it is fairly obvious what important contributions Paul Allen has made to the history of the digital age, computers, and computing. If Allen had not convinced Gates to drop out of Harvard and start Microsoft, computer would not be the same as they are today. The technology would not be as advanced, we may still have slow computers, and the Microsoft empire which includes all the office programs, instant messengers, and just the programs 95% of computers in the world use would not be available today. Allen and Gates are the two people who have made computers what they are today. Sure Steve Jobs and the people at Apple are doing a great job in revolutionizing the computer industry, however I don't think that would be possible without the work of Paul Allen and Bill Gates. In a way, they have helped lead us into the digital age. Today when you think of computers the first thing that pops in your mind is Bill Gates and rightfully so. The man is the face of Microsoft and has changed the world forever. However, do not forget the man who CONVINCED Gates to drop out of college and start this company because if it had not been for Paul Allen, there would not be Microsoft Today. There may be Dell's, Mac's, and many other types of computers, but most of them are designed for Microsoft XP or Windows 7. Long after Allen passes on, his legacy will live forever thanks to Microsoft. Everyone in the world has come in contact with Microsoft in one way or another and I don't see why this will ever change.
Welcome, You've Got Mail! Wiki #3 America Online (AOL)
AOL inc (Formally America Online and AOL TimeWarner) is an American based global internet and media service provider. AOL was established in 1983 and at time provided dial-up service connection for anyone who wanted to join the network, and it was officially founded in 1985 in Dulles, Virginia (PBS).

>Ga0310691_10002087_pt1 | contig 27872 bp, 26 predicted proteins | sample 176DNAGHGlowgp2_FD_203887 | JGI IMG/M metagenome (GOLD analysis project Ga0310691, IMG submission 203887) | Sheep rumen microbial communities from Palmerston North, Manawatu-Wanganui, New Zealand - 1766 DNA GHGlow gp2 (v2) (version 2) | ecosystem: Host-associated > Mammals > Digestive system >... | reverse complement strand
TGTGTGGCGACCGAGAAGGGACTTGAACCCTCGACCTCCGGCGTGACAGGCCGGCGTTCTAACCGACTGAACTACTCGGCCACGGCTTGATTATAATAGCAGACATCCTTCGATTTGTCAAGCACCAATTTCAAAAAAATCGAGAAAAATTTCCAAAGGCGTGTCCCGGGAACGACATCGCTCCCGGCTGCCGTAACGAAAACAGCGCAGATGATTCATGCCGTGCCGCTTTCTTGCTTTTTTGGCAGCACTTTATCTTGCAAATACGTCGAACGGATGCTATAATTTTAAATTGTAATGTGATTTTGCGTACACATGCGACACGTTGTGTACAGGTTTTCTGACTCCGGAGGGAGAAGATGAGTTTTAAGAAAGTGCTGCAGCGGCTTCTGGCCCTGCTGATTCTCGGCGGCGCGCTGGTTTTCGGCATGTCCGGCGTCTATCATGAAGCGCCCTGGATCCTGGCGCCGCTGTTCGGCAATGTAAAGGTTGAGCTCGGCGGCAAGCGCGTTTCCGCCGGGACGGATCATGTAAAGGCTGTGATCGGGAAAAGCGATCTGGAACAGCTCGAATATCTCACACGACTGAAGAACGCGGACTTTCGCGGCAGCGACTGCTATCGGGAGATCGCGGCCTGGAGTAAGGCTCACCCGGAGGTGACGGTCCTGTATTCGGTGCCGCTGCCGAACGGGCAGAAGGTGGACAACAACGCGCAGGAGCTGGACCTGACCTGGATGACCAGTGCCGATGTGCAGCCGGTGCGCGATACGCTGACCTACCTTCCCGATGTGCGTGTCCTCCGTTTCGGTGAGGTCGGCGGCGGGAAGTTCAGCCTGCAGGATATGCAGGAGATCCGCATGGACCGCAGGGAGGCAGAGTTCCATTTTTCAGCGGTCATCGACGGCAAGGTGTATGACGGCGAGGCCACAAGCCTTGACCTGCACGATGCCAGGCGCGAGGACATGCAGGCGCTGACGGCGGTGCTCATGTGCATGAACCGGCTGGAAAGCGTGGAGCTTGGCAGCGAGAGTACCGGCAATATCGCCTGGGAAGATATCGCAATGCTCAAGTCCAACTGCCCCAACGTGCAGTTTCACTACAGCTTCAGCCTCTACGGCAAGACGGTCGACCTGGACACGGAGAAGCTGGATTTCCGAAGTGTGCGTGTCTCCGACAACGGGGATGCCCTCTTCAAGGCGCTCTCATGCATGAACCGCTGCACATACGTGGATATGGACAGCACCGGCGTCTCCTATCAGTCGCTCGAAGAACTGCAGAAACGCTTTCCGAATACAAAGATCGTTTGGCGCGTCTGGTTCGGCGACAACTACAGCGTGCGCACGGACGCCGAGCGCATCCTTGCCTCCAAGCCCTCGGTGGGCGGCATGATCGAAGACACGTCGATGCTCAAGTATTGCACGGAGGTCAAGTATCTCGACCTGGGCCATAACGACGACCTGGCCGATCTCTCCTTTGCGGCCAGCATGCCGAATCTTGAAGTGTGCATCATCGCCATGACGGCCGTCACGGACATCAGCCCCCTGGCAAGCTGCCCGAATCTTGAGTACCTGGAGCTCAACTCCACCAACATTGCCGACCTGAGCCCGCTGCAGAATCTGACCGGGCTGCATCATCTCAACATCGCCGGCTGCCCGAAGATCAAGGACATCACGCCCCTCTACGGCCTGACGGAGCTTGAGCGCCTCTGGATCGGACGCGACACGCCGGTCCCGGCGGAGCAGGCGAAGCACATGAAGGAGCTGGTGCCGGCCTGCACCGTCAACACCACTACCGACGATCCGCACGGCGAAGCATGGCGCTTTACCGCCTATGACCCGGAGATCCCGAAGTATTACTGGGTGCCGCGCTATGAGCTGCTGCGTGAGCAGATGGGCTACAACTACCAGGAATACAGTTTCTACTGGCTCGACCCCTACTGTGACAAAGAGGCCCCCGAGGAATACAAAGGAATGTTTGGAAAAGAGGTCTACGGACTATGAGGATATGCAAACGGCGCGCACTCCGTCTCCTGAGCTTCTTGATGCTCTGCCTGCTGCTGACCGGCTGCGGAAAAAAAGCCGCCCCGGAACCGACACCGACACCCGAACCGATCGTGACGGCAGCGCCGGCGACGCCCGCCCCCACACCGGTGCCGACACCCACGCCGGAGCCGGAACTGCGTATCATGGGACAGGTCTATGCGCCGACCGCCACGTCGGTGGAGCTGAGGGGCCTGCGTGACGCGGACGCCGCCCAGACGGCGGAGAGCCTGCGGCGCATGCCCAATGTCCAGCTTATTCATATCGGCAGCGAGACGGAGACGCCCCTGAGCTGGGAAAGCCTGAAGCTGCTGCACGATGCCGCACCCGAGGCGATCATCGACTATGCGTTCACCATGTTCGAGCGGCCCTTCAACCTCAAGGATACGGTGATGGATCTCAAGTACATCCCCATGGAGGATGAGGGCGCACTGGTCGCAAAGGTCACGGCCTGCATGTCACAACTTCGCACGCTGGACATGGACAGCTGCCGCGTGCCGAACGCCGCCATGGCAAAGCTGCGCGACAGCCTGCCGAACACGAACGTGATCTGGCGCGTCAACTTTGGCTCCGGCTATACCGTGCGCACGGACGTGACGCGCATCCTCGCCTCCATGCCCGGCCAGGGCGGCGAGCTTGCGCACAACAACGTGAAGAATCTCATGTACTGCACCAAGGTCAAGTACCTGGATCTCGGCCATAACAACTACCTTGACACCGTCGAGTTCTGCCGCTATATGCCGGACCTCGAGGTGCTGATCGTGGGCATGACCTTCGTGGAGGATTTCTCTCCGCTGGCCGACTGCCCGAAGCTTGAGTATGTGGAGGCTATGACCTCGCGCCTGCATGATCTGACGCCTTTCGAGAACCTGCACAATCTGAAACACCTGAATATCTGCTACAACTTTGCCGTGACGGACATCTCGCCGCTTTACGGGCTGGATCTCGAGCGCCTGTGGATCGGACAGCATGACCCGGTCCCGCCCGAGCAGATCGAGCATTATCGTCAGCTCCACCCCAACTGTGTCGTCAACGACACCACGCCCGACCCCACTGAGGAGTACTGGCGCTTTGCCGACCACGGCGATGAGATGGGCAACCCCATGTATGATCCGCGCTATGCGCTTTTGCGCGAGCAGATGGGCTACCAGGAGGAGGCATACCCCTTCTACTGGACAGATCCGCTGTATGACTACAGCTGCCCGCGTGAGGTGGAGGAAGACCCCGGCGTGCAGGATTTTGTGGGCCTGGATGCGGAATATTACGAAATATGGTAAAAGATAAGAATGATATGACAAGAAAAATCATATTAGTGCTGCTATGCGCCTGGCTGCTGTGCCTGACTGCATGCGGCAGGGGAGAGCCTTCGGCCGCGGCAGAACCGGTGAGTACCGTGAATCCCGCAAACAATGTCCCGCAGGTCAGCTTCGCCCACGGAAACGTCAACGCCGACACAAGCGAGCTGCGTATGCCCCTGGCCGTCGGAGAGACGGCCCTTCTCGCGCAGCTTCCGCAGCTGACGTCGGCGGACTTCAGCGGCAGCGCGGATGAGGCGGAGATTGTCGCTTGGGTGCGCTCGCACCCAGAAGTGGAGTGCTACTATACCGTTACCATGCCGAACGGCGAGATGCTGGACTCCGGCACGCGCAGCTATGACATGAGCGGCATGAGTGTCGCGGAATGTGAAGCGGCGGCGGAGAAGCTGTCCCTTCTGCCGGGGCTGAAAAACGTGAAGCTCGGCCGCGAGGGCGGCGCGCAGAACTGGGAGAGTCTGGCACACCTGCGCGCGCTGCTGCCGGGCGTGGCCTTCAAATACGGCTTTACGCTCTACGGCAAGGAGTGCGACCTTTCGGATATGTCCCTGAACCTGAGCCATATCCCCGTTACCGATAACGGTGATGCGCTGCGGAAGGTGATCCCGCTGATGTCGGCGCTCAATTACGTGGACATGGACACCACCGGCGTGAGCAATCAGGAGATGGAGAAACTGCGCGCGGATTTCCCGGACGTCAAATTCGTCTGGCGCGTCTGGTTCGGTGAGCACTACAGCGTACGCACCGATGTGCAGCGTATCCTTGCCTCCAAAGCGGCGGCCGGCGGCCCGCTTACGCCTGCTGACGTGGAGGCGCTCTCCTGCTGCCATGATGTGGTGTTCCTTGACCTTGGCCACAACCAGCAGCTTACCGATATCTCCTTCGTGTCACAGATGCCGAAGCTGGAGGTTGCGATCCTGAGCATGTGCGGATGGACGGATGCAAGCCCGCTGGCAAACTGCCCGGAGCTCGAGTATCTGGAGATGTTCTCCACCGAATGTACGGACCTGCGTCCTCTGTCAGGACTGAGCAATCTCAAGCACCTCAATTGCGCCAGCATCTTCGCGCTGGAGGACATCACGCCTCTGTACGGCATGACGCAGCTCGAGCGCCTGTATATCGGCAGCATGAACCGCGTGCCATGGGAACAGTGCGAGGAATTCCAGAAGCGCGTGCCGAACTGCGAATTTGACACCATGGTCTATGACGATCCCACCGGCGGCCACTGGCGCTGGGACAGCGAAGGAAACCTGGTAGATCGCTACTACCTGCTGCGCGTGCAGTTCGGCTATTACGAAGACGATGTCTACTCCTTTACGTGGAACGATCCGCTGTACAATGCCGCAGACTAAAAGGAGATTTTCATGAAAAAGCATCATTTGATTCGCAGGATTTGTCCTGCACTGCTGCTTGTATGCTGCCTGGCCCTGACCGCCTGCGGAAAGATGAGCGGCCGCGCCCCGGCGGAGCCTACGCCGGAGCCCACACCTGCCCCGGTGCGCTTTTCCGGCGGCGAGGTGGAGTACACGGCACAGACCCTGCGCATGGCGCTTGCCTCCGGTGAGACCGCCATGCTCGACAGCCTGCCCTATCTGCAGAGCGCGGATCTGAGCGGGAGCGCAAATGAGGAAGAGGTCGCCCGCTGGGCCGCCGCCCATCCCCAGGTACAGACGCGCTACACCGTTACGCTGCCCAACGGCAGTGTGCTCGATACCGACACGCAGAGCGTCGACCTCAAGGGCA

In the year 2010, there are many applications and functions that people use AOL for everyday. There is AOL Instant Messenger, AOL Mail, AOL Radio, AOL Weather, AOL Video, and many more options from the online community. At the peak of AOL's popularity, over 30 million people were members world wide. In 2001, AOL and TimeWarner announced they would become a conglamorate, which was considered to be "the most significant development in the Internet business world to date" (Hu & Junnarkar). However, on May 28th 2009, AOL and Time Warner split ending a 8 year long relationship. What had thought to be a visionary attempt to meld old media with new media never materialized.
It is hard to believe that AOL started off as a service to provide online gaming in the early 1980s, but this is how AOL started off. In 1983, Bill von Meister founded Control Video Corporation (CVC). The only product the company provided was online service called Gameline for the Atari 2600 video game console. The interested gamers bought a modem from the company for 49.95$ and paid a one-time new membership few of $15, then Gameline allowed it's members to download one game at a time to play and look at the high scores for $1. The game could be played as long as they console was not turned off or a new game was downloaded. However, a minor downfall to this idea was that when a subscriber was playing a game, they had to disconnect their telephone line.